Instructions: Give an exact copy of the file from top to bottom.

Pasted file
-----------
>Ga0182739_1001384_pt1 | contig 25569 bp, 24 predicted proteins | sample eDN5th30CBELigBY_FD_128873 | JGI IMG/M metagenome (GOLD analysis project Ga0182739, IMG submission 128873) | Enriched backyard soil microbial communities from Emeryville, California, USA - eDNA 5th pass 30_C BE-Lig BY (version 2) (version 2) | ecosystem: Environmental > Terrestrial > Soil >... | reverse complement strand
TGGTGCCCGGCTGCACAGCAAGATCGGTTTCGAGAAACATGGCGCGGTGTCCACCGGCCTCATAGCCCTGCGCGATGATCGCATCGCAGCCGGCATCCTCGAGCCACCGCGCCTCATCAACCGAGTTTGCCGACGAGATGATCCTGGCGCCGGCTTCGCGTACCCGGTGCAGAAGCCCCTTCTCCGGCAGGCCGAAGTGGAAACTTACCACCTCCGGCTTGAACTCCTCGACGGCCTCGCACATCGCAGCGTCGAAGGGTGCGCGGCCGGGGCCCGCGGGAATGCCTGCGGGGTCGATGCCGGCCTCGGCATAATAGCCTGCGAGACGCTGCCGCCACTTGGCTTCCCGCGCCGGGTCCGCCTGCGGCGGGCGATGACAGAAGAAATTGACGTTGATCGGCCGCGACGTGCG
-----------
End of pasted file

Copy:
>Ga0182739_1001384_pt1 | contig 25569 bp, 24 predicted proteins | sample eDN5th30CBELigBY_FD_128873 | JGI IMG/M metagenome (GOLD analysis project Ga0182739, IMG submission 128873) | Enriched backyard soil microbial communities from Emeryville, California, USA - eDNA 5th pass 30_C BE-Lig BY (version 2) (version 2) | ecosystem: Environmental > Terrestrial > Soil >... | reverse complement strand
TGGTGCCCGGCTGCACAGCAAGATCGGTTTCGAGAAACATGGCGCGGTGTCCACCGGCCTCATAGCCCTGCGCGATGATCGCATCGCAGCCGGCATCCTCGAGCCACCGCGCCTCATCAACCGAGTTTGCCGACGAGATGATCCTGGCGCCGGCTTCGCGTACCCGGTGCAGAAGCCCCTTCTCCGGCAGGCCGAAGTGGAAACTTACCACCTCCGGCTTGAACTCCTCGACGGCCTCGCACATCGCAGCGTCGAAGGGTGCGCGGCCGGGGCCCGCGGGAATGCCTGCGGGGTCGATGCCGGCCTCGGCATAATAGCCTGCGAGACGCTGCCGCCACTTGGCTTCCCGCGCCGGGTCCGCCTGCGGCGGGCGATGACAGAAGAAATTGACGTTGATCGGCCGCGACGTGCG